What I found were comparison reviews noting that the version III was certainly better, buy they weren't certain is was enough of a difference to justify a new purchase.  

 

Some comments from reviews were that the sharpness in the center of the frame was nearly identical.

Sharpness near the edges & corners were better in the version III if the photo was shot at a lower focal ratio (near wide-open) but difficult to discern a difference at higher focal ratio.

 

The author concluded that whiel the III was better... he didn't think it was enough to justify replacement of a version II extender.

 

BTW, he also compared the Kenko extender and said that it's optics compared more closely to a Canon verion I extender.

 

 

 

I should mention a few other things...

 

You'll need a filter for the camera.  At this point, some filter companies have run out of pre-made filters (Thousand Oaks Optical says they've (a) run-out of all in-stock pre-made filters and (b) have taken the maximum number of back-orders that can be filled before the eclipse and that (c) any back-orders they accept as of now wont arrive before the eclipse.  BUT... they DO have the solar filter film that would let you make your own filter (it comes in sheets or rolls... find a cardboard tube large enough to fit over the front of your lens, and use that to make a filter using the film.  It wont win any awards in the art department... but it will work and it will be safe (btw, solar film need not be tight like a drum-head... most solar filters are slightly loose and may even have some wrinkles... these will not show up in images.)

 

A filter is required for all phases of the eclipse *except* for totality.  During totality you don't want any filters on the camera.

 

You can remove the filter as early as 20 seconds prior to totality ... but NO SOONER than 50 seconds prior to totality.

 

If your camera is on a stationary tripod (not a tracking mount), then you should do a final frame & focus check PRIOR to removing the solar filter (do NOT look through the camera unless there's a filter on the lens).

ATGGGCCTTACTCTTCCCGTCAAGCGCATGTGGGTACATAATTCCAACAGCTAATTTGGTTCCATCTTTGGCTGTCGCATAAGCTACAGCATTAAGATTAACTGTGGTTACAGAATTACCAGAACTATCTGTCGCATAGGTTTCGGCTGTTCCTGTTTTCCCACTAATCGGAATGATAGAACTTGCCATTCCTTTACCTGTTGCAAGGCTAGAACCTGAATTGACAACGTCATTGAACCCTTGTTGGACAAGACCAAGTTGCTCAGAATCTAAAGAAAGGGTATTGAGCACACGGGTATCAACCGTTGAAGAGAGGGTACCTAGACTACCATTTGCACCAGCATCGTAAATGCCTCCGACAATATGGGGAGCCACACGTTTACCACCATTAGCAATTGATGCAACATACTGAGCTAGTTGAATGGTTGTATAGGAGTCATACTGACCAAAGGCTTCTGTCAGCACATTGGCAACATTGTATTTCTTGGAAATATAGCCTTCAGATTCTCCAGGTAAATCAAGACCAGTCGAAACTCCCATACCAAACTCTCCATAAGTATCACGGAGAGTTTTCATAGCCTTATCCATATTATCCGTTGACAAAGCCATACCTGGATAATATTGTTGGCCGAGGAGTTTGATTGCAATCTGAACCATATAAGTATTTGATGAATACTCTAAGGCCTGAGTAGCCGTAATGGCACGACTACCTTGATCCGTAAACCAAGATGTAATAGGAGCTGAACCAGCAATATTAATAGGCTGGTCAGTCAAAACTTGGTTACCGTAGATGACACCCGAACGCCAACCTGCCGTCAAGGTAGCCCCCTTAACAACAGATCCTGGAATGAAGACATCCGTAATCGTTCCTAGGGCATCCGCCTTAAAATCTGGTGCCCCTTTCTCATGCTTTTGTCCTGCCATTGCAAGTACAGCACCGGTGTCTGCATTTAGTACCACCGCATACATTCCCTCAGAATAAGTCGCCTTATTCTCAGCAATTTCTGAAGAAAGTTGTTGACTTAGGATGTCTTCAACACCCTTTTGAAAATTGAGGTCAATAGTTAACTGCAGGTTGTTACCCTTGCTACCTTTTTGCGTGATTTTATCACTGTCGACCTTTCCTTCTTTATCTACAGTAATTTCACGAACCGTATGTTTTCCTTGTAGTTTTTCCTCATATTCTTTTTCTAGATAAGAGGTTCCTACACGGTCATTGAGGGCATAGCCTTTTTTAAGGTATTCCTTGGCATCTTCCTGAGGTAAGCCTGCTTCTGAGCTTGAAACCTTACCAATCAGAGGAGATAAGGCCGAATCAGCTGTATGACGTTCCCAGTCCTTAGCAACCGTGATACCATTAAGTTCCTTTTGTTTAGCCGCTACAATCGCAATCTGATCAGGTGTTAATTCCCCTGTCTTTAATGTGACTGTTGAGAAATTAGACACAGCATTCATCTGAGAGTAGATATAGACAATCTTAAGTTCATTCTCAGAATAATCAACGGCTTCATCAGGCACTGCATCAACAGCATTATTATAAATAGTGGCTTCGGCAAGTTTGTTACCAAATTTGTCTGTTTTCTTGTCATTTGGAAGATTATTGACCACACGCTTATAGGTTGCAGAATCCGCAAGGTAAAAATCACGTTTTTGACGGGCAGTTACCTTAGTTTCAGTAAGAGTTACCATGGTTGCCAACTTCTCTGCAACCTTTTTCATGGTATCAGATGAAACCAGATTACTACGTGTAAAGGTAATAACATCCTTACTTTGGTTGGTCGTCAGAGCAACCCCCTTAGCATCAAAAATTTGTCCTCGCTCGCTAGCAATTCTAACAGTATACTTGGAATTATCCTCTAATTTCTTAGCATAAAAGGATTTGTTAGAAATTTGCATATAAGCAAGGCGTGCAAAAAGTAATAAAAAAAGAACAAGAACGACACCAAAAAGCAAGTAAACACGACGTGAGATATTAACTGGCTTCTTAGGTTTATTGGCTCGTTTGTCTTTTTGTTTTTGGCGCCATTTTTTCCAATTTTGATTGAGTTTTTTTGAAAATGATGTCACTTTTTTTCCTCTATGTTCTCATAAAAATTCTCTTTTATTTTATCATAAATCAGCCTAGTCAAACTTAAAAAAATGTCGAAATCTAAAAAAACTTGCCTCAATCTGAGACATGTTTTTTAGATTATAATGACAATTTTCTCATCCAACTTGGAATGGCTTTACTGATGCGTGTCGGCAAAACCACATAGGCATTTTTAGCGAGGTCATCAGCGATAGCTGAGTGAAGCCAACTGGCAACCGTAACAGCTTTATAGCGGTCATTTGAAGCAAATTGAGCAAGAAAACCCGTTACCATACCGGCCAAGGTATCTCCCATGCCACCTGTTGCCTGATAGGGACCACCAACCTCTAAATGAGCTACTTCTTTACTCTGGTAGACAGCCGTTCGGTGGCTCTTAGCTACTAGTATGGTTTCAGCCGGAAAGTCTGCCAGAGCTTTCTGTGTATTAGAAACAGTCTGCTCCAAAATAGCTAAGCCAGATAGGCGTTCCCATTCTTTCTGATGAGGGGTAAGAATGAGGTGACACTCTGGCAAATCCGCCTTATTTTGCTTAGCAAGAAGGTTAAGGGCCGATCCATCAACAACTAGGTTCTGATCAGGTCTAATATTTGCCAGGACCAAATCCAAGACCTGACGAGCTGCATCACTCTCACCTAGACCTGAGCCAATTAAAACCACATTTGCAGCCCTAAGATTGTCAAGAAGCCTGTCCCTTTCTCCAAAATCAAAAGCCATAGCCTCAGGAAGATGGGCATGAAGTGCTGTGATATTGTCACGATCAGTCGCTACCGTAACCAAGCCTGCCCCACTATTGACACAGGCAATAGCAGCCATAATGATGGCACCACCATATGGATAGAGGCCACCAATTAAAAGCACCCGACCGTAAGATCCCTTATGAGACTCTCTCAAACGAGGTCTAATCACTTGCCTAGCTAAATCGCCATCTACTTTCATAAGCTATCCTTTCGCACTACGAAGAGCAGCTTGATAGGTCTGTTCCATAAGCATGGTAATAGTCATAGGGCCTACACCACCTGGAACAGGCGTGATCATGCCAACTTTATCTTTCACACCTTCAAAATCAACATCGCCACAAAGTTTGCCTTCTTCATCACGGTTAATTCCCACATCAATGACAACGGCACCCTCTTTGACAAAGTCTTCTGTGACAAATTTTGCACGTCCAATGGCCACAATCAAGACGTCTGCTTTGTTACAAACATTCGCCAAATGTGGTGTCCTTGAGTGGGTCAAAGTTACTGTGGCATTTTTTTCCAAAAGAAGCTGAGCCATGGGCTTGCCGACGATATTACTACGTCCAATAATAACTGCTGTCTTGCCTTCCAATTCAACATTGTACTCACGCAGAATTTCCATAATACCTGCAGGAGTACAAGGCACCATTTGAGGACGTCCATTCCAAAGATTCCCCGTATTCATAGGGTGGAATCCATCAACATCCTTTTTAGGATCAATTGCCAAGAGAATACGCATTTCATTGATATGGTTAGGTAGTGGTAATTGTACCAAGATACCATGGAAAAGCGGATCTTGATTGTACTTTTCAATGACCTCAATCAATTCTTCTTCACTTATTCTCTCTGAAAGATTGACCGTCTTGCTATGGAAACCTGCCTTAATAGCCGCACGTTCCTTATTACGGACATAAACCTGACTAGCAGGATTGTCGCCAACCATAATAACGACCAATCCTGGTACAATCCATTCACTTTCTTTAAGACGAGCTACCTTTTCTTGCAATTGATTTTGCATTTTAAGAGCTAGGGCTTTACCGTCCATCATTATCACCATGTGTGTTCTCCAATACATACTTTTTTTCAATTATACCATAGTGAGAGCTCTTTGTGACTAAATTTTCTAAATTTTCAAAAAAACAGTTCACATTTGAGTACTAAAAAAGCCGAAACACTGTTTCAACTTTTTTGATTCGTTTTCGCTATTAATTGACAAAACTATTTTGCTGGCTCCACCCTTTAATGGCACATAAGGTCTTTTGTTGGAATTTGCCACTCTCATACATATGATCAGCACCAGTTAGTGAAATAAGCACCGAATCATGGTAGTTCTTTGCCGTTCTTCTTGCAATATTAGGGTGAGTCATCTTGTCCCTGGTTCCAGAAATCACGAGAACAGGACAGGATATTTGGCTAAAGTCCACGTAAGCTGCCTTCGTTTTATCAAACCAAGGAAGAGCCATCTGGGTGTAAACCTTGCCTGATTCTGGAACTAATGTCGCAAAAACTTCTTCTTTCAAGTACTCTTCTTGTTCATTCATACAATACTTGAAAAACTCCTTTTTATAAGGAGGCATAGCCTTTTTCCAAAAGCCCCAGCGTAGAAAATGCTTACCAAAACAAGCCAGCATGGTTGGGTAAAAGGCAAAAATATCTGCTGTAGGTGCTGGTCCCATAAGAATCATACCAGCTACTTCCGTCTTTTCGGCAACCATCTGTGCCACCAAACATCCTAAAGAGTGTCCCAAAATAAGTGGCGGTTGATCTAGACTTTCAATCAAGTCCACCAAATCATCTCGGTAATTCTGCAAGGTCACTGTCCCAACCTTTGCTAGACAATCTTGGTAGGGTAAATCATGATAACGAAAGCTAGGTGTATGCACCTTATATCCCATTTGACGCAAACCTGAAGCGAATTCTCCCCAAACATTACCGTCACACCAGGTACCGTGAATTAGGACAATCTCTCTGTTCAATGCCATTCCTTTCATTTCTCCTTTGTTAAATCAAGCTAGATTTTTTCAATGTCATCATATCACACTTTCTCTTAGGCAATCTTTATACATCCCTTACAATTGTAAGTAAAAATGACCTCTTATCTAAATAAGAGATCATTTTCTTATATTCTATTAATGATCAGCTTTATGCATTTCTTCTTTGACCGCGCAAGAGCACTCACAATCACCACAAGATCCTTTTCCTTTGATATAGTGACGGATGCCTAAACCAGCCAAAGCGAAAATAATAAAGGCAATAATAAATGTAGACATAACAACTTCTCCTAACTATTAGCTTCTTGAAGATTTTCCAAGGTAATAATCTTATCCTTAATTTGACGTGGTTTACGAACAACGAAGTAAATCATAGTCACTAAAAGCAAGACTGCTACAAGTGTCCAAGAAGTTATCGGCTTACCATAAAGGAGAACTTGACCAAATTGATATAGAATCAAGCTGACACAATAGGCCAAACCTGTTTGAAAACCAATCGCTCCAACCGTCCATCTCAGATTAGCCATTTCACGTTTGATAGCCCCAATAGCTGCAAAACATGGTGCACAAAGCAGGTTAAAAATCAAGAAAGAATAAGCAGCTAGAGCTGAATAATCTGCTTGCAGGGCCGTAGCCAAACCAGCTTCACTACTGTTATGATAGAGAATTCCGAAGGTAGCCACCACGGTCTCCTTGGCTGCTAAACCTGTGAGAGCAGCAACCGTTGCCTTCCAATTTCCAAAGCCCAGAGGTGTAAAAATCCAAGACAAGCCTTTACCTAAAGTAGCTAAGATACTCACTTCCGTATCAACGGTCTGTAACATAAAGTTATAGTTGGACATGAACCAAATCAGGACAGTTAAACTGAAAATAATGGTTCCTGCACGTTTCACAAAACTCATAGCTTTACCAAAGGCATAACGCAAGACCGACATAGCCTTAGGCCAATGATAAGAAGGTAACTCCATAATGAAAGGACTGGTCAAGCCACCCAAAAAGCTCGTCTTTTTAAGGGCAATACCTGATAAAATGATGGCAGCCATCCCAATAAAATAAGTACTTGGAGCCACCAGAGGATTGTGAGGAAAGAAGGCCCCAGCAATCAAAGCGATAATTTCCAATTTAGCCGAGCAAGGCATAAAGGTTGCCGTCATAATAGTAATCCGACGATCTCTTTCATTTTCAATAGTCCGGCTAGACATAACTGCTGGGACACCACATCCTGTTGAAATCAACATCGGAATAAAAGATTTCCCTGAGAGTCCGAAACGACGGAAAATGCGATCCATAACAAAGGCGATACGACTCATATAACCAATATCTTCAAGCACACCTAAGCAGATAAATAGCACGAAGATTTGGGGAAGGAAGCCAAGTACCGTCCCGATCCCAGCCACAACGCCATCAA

The "diamond ring" effect will likely be roughly 9 seconds before (and again after) totality.

The "baily's beads" effect is maybe 1.5 seconds prior to totality (the last bits of light peeking through the gaps between the lunar mountains and it creates a bead-like effect around the edge of the moon.)

 

During totality, you'd want to capture roughly 10-12 stops of bracketed exposures.

 

Here's a link to Fred Espenak's tips on photographing an eclipse (and the solar corona during totality):

 

http://www.mreclipse.com/SEphoto/SEphoto.html

 

Fred is a retired NASA physicicst and he's the guy who still produces their eclipse predictions (all those maps across the country showing where the shadow will be and at what time... that's all based on Fred's predicctions).  You'd be hard-pressed to find someone with more knowledge or experience on eclipse photography than Fred.

 

 

BTW, I don't think Fred mentions this but the Sun & Moon are both roughly 1/2º (30 arc-minutes) in angular width from edge to edge and the Earth spins at a rate of 15 arc-seconds per second.  When you do the math, that means the Sun & Moon will move roughly 1.25x their width in the time-span of totality (if you're viewing from a location that gets about 2.5 minutes ... which is roughly the longest amount of totality for this eclipse.)

 

This means I would frame the Sun/Moon so it's just slightly left of the center of your frame and during totality they will slowly migrate to being just slightly to the right of your frame... but everything will be near the middle.

 

 

Tim Campbell
5D III, 5D IV, 60Da
Occasional Contributor
Posts: 5
Registered: ‎07-21-2017

Re: Solar eclipse Use 2x II or III

Tim, thanks for all the info and tips! I do have my filter, and several pairs of glasses. Figured filters would sell out, so didn't wait. Will be taking out tomorrow for the first of a few practice sessions with the sun.